After outlining this model and its attempted realization during the Spanish Revolution, the authors declare that “this is anarchism.” Here, they define the broader term “anarchism” through an anarcho-syndicalist lens.
For the purposes of building coalitions between left-wing organizations, it may be more useful to embrace the term “anarcho-syndicalist” rather than defending the perimeters of “anarchism.” Anarcho-syndicalism foregrounds the centrality of the labor movement and worker control of production. As such, it offers a site of collaboration between socialists and anarchists and a potential to compound the impacts of activist work.
Despite positive words for anarcho-syndicalism, McHenry and Bufe do not devote much space in their text to the details of labor organizing. They dismiss “business unions” as ineffective sites for organizing, telling activists not to “waste your time and energy on these reactionary dinosaurs.” (43)
They do not mention examples of rank-and-file organizing successes within such unions or acknowledge that strategy as a viable possibility for the future. Thus, although numerous types of labor organizing are listed as revolutionary strategies, the authors lend them little support or specificity.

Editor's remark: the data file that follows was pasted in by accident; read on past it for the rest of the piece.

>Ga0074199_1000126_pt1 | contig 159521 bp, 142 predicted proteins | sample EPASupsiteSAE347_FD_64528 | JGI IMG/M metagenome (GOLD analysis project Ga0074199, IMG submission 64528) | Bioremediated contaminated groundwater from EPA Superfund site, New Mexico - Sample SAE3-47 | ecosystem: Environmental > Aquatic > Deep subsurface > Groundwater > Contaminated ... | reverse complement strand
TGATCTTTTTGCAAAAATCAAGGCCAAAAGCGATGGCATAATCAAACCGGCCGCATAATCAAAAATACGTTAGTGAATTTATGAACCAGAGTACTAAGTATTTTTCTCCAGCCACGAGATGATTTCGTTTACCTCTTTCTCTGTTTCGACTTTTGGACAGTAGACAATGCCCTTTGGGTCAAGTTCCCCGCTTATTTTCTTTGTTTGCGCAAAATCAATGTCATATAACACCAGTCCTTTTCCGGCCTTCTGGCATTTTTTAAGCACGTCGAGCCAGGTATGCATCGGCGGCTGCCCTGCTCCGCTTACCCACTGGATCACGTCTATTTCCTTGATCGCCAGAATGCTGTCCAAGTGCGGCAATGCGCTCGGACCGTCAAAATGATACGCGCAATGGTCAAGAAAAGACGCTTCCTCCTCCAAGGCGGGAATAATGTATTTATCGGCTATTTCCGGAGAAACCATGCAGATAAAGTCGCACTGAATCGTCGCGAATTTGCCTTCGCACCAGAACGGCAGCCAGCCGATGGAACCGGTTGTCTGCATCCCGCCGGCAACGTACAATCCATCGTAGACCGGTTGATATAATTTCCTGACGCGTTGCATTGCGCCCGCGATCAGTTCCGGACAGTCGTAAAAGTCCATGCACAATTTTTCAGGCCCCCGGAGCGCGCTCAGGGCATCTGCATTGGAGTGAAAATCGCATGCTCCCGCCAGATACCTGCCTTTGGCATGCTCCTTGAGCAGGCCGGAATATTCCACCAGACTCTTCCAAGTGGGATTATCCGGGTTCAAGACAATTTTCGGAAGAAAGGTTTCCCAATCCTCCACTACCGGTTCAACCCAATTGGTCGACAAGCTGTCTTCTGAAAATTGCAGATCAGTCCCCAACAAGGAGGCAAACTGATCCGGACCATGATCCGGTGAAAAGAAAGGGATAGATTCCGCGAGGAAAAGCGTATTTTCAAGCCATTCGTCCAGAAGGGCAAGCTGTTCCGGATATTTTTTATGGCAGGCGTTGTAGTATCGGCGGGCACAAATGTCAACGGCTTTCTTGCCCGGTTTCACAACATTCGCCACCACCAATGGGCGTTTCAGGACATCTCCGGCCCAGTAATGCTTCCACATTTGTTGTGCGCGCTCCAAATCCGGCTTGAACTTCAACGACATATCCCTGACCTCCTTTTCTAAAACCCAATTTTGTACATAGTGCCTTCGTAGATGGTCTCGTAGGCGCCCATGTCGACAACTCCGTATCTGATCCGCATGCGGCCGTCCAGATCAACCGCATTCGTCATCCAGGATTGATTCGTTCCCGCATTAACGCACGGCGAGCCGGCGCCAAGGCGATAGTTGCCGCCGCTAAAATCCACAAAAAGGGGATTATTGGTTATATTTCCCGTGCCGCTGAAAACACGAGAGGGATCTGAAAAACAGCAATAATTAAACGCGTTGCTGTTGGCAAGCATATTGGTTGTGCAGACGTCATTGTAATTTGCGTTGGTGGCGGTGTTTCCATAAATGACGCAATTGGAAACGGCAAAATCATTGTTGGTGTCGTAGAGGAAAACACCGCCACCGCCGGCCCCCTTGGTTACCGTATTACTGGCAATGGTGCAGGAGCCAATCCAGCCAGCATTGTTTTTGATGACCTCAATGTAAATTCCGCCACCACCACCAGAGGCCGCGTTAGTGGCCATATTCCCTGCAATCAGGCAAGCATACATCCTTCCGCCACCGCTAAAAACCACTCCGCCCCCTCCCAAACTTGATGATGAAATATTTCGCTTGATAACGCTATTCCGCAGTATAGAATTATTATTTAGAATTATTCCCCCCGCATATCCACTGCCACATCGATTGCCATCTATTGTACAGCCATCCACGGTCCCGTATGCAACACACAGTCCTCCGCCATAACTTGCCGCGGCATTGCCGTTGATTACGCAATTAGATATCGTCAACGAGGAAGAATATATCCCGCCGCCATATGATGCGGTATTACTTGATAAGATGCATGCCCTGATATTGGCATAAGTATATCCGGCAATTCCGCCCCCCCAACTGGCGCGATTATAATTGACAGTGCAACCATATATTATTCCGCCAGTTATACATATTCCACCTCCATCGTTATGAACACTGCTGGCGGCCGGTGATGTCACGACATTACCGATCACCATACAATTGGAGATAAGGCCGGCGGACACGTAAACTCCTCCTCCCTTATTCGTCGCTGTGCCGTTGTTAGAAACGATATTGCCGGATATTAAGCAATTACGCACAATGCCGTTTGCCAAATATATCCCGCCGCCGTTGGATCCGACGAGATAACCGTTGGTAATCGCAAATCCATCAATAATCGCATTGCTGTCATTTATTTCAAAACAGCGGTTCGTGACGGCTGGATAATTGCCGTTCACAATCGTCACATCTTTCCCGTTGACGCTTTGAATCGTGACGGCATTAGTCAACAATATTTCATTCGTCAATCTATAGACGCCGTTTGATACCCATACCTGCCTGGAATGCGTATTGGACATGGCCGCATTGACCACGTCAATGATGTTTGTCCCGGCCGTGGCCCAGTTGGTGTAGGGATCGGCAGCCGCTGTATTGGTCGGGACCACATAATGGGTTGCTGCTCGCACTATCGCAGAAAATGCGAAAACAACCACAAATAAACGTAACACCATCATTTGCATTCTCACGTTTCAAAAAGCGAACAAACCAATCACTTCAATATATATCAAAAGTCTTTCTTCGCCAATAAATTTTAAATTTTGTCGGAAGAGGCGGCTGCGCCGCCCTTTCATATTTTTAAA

Eat the State?
My final concern with this text is its name — what was, for McHenry, an irresistible play on words. As a reader, I enjoy the allusion, too. This is an anarchist cookbook that is actually a cookbook — it teaches you how to cook vegan macaroni and cheese and also how to organize a revolution!
But I worry that the delicious (nudge nudge wink wink) pun misses the political mark. The authors outline at length how the FBI case against Occupy Cleveland activists included claims that they had read bomb-making instructions in the original Anarchist Cookbook. They also note that another informant provided copies of Powell’s Cookbook to activists in Brooklyn. By publishing a new Anarchist Cookbook, McHenry and Bufe may simply be causing confusion and reviving interest in the older text. The linguistic joy isn’t worth the risk.
Nonetheless, while most socialists will disagree with elements of McHenry and Bufe’s text, I recommend it as an addition to the activist bookshelf. Political organizing requires flexibility and creativity, along with a host of practical skills, and this text usefully collects ideas about campaign development and advice about how to hone specific and often under-appreciated organizing skills.
January-February 2017, ATC 186